There’s no month quite like January on the movie release calendar. It’s the worst. January is a month to catch up on the awards contenders released in the weeks prior and for studios to drop all their wide releases they have no idea what to do with. The reasoning is simple. There are no major vacations for one. And two, if a movie is really good, the studio would’ve either released it earlier over the holidays, or will hold it until the summer.
Basically, if a movie comes out in January, most of the time you know it’s going to stink. Over the past few years, however, the early calendar-dump months have been getting slightly more competitive. In the near future, we’re going to start getting legitimate blockbusters in March. But that’s a new practice. For the past several decades, January has been a horrible month to release movies.
With that knowledge, we decided to go back through history. Were there any really good movies released in January? The answer is “Yes,” but it’s not as many as you’d think. In fact, in the past 35 years, I found only about 30 films most people would consider “good.” We’ll mention them all below, then dive a bit deeper on the better ones. Below, read about the 15 best January movie releases of the past 35 years. Read More »
Posted on Tuesday, September 17th, 2013 by Angie Han
To be totally honest, we kinda forgot that Mike Newell‘s Great Expectations existed at all. Can you blame us? The project started casting two and a half years ago, released a trailer and got a TIFF premiere a year ago, and since then we’ve heard next to nothing about it. But now it’s getting ready for a U.S. theatrical opening at long last, and distributor Main Street Films is eager to remind you of its charms with a brand-new trailer.
Jeremy Irvine leads the classic Charles Dickens tale as Pip, an orphan plucked out of poverty by a mysterious benefactor. He falls for beautiful but unattainable Estella (Holliday Grainger), the adopted daughter of bitter Miss Havisham (Helena Bonham Carter). Ralph Fiennes, Jason Flemyng, Sally Hawkins, and Robbie Coltrane also star. Watch the video after the jump.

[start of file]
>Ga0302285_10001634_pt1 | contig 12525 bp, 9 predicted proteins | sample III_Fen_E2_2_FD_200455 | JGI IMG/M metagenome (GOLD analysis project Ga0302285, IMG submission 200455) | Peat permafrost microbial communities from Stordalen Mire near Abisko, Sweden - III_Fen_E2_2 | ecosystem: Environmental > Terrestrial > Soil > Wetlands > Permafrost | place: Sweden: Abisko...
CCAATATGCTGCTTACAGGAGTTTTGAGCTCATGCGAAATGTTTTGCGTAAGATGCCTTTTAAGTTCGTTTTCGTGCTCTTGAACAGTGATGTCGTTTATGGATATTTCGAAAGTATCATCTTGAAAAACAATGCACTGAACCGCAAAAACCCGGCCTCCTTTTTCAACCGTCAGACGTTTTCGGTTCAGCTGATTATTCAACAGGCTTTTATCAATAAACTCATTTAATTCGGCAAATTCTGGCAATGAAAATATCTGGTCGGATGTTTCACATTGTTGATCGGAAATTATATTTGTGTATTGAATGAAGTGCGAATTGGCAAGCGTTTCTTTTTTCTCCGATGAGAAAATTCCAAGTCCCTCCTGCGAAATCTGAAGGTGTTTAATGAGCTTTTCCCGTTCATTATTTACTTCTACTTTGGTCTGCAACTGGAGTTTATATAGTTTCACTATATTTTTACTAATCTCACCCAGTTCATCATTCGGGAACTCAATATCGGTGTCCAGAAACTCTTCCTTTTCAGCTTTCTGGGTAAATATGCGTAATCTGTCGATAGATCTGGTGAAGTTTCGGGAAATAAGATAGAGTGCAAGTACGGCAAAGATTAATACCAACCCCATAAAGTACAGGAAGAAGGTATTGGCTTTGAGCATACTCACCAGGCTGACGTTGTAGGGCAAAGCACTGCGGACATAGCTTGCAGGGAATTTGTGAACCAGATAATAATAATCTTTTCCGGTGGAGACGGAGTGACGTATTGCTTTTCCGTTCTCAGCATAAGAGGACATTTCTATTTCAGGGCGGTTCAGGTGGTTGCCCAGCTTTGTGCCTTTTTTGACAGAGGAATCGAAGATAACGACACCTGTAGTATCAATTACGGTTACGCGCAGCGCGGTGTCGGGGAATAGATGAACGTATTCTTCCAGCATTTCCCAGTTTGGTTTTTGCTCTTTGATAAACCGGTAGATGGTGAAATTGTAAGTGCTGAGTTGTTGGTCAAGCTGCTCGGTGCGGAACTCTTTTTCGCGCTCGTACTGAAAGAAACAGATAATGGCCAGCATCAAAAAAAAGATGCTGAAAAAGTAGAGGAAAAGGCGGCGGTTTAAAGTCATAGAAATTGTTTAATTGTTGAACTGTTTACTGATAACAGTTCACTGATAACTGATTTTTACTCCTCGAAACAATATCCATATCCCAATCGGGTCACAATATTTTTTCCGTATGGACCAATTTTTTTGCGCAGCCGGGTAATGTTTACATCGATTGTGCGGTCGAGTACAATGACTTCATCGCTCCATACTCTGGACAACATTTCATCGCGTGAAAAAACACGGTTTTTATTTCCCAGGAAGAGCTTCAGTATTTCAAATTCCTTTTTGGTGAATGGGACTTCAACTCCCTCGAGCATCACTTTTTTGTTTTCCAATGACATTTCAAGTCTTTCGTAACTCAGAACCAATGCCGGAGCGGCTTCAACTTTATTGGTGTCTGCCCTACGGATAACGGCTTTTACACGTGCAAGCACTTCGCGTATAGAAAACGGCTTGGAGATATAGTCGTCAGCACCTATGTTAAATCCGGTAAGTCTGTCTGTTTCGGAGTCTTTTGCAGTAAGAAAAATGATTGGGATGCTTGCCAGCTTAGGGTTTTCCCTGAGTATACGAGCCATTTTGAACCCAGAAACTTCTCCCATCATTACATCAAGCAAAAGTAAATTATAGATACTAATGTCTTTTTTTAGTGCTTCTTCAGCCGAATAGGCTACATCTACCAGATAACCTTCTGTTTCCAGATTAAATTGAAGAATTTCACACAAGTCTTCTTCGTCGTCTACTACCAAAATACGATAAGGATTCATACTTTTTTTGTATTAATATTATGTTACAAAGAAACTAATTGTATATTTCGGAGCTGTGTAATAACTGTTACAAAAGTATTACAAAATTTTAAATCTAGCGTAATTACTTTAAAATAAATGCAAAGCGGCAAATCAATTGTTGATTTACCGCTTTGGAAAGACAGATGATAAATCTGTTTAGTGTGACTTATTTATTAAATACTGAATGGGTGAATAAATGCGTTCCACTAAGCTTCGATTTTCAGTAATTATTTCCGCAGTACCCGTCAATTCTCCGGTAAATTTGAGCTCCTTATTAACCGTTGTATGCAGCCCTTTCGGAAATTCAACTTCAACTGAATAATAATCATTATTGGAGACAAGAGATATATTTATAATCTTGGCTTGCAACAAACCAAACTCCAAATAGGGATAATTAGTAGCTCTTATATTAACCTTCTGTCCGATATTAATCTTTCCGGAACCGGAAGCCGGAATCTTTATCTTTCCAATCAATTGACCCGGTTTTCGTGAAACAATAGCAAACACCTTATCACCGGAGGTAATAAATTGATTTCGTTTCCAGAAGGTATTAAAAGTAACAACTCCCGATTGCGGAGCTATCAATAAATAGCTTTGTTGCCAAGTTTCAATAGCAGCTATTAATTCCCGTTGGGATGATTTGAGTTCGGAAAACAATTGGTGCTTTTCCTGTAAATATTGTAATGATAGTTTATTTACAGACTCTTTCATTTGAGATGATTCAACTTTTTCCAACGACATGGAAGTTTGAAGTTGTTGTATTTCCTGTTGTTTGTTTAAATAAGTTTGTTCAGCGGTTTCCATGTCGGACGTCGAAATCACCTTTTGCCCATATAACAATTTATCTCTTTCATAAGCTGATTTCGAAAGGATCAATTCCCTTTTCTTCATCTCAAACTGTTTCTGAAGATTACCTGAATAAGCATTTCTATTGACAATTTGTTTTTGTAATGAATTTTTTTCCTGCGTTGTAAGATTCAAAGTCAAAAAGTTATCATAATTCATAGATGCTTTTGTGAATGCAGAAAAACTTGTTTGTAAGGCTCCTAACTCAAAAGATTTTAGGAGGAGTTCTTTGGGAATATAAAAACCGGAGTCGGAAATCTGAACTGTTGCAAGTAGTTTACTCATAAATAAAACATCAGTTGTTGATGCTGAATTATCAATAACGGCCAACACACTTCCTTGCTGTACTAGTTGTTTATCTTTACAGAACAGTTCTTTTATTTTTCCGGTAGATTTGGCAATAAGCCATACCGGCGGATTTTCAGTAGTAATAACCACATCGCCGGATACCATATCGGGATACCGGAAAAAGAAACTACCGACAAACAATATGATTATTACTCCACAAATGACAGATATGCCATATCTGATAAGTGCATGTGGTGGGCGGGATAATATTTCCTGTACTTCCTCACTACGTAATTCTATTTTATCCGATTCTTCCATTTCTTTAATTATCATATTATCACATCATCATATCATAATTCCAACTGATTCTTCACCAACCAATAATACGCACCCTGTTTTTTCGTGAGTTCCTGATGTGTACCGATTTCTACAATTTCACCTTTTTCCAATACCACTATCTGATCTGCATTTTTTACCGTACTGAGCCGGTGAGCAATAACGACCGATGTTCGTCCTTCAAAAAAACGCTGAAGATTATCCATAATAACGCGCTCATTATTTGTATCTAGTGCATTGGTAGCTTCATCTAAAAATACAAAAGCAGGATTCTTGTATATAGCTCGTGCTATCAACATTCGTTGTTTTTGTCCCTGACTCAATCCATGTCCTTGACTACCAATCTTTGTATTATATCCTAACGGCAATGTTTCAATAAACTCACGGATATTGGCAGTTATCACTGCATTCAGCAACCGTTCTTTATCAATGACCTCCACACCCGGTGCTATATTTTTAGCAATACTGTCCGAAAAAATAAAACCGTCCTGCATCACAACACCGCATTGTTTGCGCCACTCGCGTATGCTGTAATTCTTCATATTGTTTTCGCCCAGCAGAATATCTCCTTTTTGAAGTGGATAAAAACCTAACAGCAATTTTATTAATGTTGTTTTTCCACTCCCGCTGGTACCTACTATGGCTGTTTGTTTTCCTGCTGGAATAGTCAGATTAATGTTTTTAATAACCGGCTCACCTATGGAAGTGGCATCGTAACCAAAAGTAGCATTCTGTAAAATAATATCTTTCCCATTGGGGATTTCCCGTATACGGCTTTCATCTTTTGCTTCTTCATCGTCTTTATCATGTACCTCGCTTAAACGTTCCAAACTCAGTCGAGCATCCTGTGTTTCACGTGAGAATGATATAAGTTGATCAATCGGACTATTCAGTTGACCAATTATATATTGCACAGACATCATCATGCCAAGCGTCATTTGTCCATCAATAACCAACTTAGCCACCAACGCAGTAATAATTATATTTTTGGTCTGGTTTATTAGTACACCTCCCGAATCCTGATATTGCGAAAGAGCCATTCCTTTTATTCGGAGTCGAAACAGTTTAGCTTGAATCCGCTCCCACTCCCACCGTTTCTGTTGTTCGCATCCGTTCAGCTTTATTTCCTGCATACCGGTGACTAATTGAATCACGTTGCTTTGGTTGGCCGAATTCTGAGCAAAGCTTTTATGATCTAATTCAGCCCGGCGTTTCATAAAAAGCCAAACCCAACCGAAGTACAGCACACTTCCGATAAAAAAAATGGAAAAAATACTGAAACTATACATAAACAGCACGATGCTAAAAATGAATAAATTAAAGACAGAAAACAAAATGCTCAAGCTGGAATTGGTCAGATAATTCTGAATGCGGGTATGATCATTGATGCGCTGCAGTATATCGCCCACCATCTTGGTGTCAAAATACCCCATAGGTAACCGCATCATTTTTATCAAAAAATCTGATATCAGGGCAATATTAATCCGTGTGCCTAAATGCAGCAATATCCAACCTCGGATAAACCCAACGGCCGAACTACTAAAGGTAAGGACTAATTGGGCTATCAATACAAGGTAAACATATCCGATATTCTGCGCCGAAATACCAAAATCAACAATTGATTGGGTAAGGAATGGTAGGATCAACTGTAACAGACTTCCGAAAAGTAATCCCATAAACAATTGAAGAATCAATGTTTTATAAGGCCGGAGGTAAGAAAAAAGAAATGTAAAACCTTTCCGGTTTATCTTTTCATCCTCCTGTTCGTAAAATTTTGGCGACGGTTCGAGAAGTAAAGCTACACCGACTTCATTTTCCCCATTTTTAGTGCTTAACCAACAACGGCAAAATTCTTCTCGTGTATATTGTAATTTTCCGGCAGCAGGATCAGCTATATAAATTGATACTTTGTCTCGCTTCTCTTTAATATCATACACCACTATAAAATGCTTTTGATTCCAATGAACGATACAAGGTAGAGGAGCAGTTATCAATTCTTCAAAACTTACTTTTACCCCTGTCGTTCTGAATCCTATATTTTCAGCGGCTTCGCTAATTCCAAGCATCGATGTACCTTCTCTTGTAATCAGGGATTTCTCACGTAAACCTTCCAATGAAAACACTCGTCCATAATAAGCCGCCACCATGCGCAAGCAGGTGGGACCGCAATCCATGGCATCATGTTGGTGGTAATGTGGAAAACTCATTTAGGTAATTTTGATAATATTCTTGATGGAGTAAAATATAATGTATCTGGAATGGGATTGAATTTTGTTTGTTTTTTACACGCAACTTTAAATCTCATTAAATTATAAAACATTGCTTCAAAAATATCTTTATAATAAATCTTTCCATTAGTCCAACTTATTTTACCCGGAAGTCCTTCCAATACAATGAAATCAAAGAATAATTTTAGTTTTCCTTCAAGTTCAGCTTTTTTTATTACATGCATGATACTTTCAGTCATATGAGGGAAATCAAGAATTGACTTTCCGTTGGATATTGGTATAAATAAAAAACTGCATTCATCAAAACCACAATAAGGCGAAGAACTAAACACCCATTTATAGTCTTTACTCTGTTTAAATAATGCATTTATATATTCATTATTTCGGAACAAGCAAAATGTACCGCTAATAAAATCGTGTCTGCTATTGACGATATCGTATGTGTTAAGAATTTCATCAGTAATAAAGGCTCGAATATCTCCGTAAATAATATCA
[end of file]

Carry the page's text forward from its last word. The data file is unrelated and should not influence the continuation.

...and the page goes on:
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Posted on Monday, August 13th, 2012 by Angie Han
There are a handful of classic tales that seem to get reinterpreted for the screen every few years, and among them is Charles Dickens‘ Great Expectations. The most recent theatrical version you probably recall is Alfonso Cuarón’s 1998 modernized version featuring Gwyneth Paltrow, Anne Bancroft, and Ethan Hawke, and since then there have been at least two other adaptations for TV.
Now the latest director to tackle the Victorian coming-of-age tale is Mike Newell, who brings the story back to its original 19th century setting. Jeremy Irvine (War Horse) stars as Pip, a poor orphan boy whose life takes an unexpected twist when a mysterious benefactor arranges for him to become a gentleman. Up-and-comer Holliday Grainger stars as the unattainable object of his affections, Estella, while Helena Bonham Carter tackles the iconic role of spiteful shut-in Miss Havisham. Watch the first international trailer after the jump.
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Posted on Friday, November 4th, 2011 by Angie Han